Stories of Métis Women

Tales My Kookum Told Me

By Brenda Macdougall

edited by Bailey Oster and Marilyn Lizee
UpRoute Books
2021/$32.50/256 PP

This collection of life histories as told by 14 Alberta women of various ages and backgrounds is invaluable for anyone interested in 20th-century Métis experiences. The editors, Bailey Oster and Marilyn Lizee, members of the New Dawn Métis Women’s Society, curated the stories of mostly older women and organized them according to themes such as language, daily labour, food and medicine, but also based on specific community histories (St. Paul des Métis), residential schools and Missing and Murdered Indigenous Women. These life histories recount how Métis women and their families acted and reacted to internal community realities, following a strategy of “making do,” as well as external pressures fuelled by racism and discrimination. As a collection, these stories speak to the ability of women to overcome difficulties, advocate for change and empower themselves and others to understand that strength is learned and nurtured by the collective and not innately held by an individual.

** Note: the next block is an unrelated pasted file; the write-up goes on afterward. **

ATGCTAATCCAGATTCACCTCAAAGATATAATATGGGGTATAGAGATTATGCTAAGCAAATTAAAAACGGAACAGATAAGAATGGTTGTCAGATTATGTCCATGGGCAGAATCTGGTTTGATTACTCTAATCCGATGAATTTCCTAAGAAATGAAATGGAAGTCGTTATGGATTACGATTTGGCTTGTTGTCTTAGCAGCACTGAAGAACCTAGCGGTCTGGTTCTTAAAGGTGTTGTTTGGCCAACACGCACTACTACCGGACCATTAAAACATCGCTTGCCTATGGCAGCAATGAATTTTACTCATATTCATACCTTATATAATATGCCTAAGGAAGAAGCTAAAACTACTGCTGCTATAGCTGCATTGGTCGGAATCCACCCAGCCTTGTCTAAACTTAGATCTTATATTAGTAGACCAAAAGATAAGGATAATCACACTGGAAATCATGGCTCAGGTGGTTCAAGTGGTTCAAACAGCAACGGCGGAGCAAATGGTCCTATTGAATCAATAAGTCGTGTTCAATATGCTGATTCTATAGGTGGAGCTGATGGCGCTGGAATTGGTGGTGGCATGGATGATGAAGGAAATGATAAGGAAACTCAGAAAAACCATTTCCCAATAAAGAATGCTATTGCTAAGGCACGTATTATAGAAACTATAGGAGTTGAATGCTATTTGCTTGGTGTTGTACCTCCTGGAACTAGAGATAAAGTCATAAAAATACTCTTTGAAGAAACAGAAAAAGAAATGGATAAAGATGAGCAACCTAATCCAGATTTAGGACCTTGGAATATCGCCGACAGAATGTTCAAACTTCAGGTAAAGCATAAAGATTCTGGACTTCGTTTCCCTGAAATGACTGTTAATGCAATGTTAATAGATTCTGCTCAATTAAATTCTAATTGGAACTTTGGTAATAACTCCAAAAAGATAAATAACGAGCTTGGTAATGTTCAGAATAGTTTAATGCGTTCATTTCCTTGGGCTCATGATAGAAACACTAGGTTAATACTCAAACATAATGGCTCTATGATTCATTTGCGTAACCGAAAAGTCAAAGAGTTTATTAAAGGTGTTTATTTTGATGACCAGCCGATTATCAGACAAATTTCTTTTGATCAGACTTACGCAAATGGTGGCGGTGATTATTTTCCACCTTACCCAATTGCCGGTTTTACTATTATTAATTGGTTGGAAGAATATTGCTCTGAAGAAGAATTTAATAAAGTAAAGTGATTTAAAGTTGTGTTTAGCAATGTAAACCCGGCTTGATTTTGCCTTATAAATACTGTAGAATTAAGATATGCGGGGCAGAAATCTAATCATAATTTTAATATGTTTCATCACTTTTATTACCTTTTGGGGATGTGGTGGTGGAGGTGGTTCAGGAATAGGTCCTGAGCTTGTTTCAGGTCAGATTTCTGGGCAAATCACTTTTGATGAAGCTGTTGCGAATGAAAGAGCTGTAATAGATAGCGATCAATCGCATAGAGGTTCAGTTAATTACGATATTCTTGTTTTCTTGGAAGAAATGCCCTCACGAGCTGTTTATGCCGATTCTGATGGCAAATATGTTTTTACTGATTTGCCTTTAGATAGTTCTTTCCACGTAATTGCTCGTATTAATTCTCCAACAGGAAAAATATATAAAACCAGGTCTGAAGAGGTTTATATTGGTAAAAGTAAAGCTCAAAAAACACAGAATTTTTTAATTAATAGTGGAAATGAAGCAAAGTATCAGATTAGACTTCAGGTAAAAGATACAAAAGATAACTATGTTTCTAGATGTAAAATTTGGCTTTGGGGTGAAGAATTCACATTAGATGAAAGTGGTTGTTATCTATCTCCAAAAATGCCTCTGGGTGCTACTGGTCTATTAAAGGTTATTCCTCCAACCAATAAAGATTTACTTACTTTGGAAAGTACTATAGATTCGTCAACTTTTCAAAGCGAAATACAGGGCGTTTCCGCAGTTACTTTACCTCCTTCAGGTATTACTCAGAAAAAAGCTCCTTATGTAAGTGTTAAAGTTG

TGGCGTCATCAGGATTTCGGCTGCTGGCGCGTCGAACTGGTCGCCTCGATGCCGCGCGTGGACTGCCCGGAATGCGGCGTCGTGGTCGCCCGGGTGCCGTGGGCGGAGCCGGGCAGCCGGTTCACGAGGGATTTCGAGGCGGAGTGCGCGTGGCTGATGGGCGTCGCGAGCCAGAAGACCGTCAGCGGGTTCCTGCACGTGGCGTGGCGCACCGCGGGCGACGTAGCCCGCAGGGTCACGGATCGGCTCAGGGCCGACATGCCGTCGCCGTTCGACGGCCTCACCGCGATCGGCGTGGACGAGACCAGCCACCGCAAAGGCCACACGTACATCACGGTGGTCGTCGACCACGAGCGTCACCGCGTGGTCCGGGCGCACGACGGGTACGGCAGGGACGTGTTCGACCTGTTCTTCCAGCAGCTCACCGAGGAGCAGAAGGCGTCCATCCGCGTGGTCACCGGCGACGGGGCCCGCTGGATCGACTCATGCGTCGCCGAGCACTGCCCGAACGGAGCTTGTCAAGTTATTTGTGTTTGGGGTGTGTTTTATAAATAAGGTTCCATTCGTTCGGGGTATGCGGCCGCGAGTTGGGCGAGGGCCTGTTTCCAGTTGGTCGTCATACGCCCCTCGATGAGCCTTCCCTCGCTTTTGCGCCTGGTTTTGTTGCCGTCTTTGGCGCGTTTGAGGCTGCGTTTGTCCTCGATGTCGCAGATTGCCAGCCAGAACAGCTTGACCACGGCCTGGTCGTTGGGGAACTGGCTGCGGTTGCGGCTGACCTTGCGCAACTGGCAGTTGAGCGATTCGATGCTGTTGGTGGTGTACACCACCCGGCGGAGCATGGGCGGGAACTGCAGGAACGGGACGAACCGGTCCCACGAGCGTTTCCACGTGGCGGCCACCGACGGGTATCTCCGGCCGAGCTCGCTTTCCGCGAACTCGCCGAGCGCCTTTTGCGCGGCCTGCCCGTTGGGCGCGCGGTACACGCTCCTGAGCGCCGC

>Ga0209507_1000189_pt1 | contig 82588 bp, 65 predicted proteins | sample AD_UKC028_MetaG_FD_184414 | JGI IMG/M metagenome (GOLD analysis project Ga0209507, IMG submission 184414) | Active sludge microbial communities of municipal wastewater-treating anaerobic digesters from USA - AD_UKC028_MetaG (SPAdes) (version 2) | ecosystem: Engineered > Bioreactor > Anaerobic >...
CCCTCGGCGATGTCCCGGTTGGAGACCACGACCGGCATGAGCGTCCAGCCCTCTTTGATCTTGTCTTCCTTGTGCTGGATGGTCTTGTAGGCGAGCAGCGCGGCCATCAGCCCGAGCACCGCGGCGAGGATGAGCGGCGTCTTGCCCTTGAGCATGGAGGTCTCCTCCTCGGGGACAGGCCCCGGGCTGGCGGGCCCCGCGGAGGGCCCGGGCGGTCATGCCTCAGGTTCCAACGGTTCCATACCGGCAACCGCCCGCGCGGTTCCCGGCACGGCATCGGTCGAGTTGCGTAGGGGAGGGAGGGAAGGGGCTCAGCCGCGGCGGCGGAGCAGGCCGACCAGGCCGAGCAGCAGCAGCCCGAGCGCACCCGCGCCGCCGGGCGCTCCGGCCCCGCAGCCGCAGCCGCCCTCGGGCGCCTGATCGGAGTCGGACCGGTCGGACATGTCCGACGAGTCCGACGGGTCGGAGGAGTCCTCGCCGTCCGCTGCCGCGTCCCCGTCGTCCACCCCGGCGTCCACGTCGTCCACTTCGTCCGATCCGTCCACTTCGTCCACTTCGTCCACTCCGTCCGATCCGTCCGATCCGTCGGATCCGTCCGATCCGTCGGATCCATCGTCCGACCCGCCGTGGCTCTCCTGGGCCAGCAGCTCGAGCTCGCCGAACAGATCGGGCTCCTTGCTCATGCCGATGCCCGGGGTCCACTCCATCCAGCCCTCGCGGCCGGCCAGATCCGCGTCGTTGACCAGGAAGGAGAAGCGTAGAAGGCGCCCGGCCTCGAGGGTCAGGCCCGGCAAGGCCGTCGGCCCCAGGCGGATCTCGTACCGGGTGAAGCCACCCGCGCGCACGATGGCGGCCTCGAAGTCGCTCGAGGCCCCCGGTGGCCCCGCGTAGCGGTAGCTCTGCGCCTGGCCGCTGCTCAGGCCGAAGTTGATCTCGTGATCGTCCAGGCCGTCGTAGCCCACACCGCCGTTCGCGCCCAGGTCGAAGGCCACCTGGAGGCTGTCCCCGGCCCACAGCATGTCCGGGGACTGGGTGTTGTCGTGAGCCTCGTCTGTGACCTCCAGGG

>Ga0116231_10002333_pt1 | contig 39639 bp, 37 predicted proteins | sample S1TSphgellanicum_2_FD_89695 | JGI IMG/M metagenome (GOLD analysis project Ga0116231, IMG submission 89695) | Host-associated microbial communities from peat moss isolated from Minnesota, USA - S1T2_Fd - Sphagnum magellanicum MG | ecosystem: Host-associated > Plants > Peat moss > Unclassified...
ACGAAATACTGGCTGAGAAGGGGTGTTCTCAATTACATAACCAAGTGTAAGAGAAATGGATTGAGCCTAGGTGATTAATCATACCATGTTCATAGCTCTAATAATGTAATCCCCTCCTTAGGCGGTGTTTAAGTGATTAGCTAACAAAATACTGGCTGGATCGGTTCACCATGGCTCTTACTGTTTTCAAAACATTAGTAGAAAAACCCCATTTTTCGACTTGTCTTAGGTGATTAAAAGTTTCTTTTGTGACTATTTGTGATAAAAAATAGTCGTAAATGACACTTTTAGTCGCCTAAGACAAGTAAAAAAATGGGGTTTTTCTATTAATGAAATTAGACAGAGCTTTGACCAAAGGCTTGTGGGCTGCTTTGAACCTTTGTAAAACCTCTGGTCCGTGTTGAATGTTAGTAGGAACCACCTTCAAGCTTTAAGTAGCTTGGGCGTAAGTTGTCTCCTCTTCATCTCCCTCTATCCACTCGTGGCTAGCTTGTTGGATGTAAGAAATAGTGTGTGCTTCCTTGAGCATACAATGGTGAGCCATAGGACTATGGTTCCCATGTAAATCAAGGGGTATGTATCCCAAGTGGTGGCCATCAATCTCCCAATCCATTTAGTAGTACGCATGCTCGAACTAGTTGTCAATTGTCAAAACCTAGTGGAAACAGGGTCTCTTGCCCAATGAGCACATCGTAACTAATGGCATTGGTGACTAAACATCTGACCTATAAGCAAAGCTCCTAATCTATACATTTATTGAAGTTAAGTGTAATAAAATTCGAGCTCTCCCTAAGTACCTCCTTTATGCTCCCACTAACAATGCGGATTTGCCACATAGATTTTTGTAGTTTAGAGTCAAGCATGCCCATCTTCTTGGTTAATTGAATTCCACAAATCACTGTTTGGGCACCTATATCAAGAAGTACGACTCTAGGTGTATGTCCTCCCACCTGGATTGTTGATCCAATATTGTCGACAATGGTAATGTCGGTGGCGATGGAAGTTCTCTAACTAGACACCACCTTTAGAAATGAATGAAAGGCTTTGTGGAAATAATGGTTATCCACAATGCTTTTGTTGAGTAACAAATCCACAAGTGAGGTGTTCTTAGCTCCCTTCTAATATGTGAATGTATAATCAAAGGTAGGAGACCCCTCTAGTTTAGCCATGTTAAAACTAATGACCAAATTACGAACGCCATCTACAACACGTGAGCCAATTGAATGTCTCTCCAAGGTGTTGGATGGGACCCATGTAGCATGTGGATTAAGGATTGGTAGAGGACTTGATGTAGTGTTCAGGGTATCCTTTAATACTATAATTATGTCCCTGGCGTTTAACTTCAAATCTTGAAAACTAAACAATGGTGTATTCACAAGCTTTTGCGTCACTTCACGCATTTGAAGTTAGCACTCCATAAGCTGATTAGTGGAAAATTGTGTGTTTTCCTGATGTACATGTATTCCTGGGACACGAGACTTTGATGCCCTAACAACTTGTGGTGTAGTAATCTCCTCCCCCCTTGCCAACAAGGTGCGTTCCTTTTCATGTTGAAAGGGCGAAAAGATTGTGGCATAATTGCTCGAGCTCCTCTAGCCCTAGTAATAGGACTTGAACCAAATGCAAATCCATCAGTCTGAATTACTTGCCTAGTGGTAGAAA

Too often, Métis history reflects the experiences of men and the narratives of Red River and Manitoba. Stories of Métis Women instead turns our gaze to Alberta, the place in which the modern Métis political movement was born, and to the role of women in establishing the form and function of a Métis political voice.

Organized into four sections—nation building, culture and identity, dark times, and resiliency and celebration—that together seek to ground the collection in a general history of prairie-based Métis life, the strength of this work lives in the voices of the women as they recount their childhoods, relate memories of their parents and grandparents, and present first-hand accounts of racial discrimination in education, in child welfare and in daily interactions with non-Indigenous authorities. They offer a pathway forward through political activism and community empowerment.

Many of the women recounting their life histories in this collection are part of Maria Campbell’s generation and so, when combined, will contribute to the broader history of Métis women in the 20th century initiated by her autobiography, Halfbreed. However, while Campbell’s narrative ends in the early 1970s, the life histories contained in this collection take us into the 21st century. As a result, we can begin to see how women’s activism and advocacy for themselves, for their children and communities and for the nation itself respond to and shape events. Collectively these women have worked to make important changes for future generations, at the same time laying a foundation for understanding where we’ve come from.

Brenda Macdougall is a professor at the University of Ottawa.


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